Bristol Rose Green Primitive Methodist chapel
very godless characters brought to God
The May 1855 Primitive Methodist magazine contains an account by John Butcher of the opening of Rose Green Primitive Methodist chapel in the Bristol circuit.
“The society at Rose-green had long felt the want of a little chapel in which to conduct its religious services. This induced the members and leaders to bring the matter before the throne of grace, and God has graciously made their way plain in this respect. A suitable site of land was obtained and legally settled on the Connexion last fall, upon which we have been enabled to erect a neat little chapel. The building is 27 feet long, by 20 wide.
It was opened for Divine service on Sunday, 18th February, 1855, by Mr. M. Harvey, of Bath, who preached three useful sermons on the occasion. On the following Monday a tea-meeting was held, when about eighty-seven persons sat down to partake of the cup which refreshes, but does not inebriate, which was followed by a public meeting, addressed by brothers M. Harvey, W. Walland, G. Harvey, J. Lambert, E. Biggs, and R. Humphris.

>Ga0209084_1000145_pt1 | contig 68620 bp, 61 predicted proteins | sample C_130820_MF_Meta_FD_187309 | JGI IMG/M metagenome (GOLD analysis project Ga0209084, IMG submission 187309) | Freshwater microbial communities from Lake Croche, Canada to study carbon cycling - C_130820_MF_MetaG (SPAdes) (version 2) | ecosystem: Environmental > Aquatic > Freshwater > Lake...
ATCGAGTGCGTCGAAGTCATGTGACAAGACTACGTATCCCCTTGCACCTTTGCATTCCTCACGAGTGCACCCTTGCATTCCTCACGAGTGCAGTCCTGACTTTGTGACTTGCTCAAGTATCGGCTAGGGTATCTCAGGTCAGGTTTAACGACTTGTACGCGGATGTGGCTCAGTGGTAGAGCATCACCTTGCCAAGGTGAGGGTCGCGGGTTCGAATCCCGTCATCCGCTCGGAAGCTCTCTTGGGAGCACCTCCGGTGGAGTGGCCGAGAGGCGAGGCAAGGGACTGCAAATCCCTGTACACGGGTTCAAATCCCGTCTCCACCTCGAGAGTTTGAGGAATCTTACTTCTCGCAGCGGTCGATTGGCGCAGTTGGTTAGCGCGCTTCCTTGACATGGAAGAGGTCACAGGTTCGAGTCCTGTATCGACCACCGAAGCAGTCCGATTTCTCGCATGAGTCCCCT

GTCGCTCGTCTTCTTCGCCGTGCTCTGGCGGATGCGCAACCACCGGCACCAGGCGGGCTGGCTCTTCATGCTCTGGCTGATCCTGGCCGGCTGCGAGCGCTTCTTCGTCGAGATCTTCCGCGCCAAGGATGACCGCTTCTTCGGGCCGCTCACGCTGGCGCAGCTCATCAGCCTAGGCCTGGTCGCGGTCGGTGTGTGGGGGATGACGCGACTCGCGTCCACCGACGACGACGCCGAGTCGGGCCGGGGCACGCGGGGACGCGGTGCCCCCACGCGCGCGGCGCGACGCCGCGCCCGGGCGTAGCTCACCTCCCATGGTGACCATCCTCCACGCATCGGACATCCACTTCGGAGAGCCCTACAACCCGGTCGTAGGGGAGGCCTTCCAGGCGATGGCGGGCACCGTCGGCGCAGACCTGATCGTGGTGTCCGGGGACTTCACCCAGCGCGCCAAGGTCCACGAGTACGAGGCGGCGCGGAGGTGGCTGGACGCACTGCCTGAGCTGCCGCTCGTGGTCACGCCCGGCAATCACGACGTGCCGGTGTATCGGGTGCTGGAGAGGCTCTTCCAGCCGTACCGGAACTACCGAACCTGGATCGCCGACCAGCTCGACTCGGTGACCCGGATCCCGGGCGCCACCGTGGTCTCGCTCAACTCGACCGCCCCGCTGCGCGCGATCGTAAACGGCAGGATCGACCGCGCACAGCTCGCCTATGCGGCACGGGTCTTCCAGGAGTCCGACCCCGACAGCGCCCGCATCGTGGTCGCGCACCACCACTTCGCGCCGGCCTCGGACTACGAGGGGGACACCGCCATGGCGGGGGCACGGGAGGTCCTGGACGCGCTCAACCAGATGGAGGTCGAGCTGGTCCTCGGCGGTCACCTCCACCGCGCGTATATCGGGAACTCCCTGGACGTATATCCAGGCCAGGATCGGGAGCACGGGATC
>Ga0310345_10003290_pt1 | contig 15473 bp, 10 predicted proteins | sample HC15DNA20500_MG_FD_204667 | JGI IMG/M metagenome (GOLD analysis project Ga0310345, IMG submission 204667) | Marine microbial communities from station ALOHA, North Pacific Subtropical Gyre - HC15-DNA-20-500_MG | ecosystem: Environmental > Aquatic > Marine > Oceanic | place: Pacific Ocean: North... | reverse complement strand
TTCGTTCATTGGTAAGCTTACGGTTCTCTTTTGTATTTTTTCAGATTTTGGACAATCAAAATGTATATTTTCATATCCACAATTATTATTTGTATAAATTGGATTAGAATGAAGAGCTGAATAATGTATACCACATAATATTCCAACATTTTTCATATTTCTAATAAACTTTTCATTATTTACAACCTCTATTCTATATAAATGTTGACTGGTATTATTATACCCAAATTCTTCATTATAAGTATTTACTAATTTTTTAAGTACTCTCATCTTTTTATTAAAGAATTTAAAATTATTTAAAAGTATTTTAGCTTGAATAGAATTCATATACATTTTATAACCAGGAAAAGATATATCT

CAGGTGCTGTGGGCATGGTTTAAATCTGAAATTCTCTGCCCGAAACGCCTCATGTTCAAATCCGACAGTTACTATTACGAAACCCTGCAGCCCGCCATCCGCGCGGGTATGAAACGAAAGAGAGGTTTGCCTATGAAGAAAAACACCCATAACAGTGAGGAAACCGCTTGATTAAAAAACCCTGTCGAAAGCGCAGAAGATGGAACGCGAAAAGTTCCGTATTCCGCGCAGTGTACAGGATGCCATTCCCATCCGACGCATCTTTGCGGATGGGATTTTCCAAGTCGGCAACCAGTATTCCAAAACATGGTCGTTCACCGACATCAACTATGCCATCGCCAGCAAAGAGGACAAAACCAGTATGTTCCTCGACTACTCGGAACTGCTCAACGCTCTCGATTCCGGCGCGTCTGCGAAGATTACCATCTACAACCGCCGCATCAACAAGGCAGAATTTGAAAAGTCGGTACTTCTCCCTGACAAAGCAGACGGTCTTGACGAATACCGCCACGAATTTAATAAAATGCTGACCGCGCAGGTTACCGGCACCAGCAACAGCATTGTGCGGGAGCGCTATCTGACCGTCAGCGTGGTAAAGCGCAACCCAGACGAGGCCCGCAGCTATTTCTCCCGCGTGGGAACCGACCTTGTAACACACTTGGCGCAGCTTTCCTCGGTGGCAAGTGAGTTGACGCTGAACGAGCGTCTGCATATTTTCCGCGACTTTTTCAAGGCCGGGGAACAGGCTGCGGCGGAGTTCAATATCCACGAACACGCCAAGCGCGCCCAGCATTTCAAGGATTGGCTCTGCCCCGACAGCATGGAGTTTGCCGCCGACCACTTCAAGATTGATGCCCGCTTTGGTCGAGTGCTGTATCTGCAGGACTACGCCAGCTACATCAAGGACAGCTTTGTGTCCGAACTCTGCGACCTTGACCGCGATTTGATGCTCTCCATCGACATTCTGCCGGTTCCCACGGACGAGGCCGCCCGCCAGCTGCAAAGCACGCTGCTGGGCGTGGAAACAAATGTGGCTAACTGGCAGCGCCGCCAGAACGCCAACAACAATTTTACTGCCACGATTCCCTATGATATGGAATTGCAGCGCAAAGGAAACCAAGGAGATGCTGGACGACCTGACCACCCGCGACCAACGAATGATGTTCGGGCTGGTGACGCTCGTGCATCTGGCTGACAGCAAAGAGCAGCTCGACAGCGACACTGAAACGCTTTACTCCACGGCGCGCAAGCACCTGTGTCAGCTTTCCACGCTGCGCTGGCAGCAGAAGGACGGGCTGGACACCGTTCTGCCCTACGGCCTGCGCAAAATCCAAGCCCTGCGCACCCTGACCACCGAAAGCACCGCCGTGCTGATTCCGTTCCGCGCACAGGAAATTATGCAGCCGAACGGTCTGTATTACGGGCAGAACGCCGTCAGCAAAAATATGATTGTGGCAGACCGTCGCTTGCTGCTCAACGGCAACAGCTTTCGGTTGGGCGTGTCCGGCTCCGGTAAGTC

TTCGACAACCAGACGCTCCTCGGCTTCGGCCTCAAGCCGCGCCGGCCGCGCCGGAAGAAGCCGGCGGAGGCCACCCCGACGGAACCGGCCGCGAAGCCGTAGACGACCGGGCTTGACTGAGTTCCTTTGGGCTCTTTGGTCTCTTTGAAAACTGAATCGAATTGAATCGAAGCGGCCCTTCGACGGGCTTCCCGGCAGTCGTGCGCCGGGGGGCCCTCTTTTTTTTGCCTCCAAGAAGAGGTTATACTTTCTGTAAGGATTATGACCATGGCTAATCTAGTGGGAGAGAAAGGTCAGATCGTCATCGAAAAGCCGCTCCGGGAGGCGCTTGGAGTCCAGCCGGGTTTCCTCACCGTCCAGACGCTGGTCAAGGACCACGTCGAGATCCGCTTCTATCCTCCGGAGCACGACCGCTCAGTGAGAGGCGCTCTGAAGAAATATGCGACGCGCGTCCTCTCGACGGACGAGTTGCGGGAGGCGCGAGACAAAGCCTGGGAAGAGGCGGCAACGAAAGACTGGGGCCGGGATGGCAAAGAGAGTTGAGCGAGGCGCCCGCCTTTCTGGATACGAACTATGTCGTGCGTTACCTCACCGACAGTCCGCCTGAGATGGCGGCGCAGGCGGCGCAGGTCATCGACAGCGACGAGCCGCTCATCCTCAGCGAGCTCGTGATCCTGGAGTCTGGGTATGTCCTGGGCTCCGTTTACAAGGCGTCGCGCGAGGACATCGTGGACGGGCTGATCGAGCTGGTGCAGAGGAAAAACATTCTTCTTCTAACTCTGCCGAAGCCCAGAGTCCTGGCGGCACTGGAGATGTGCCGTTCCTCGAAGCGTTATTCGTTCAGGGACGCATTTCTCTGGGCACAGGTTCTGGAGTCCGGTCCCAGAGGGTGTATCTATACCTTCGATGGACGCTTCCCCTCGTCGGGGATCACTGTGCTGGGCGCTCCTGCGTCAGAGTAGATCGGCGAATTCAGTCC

The money raised at these sermons, considering the severity of the winter, was more than could have been reasonably expected. We sincerely tender our thanks to Mr. James Cousens for his liberal donation, and to all parties who have helped us in any way to build this house for God. That many souls may be born in this little sanctuary is the sincere prayer of John Butcher. “
Where was this chapel? There are two marked on Ordnance Survey’s 1:2,500 map of 1883; one is just north of Rose Green (but on the other side of the railway line) at Easton, the other, Zion, south west towards Whitehall.
The 1883 Primitive Methodist magazine tells us that the chapel, then in the Bristol First circuit, was re-opened after being enlarged. Its accommodation increased from 120 to 400. The land, worth £20, was given by J Cousins, a local preacher
Primitive Methodist magazine May 1855 p.303
Primitive Methodist magazine 1883 page 61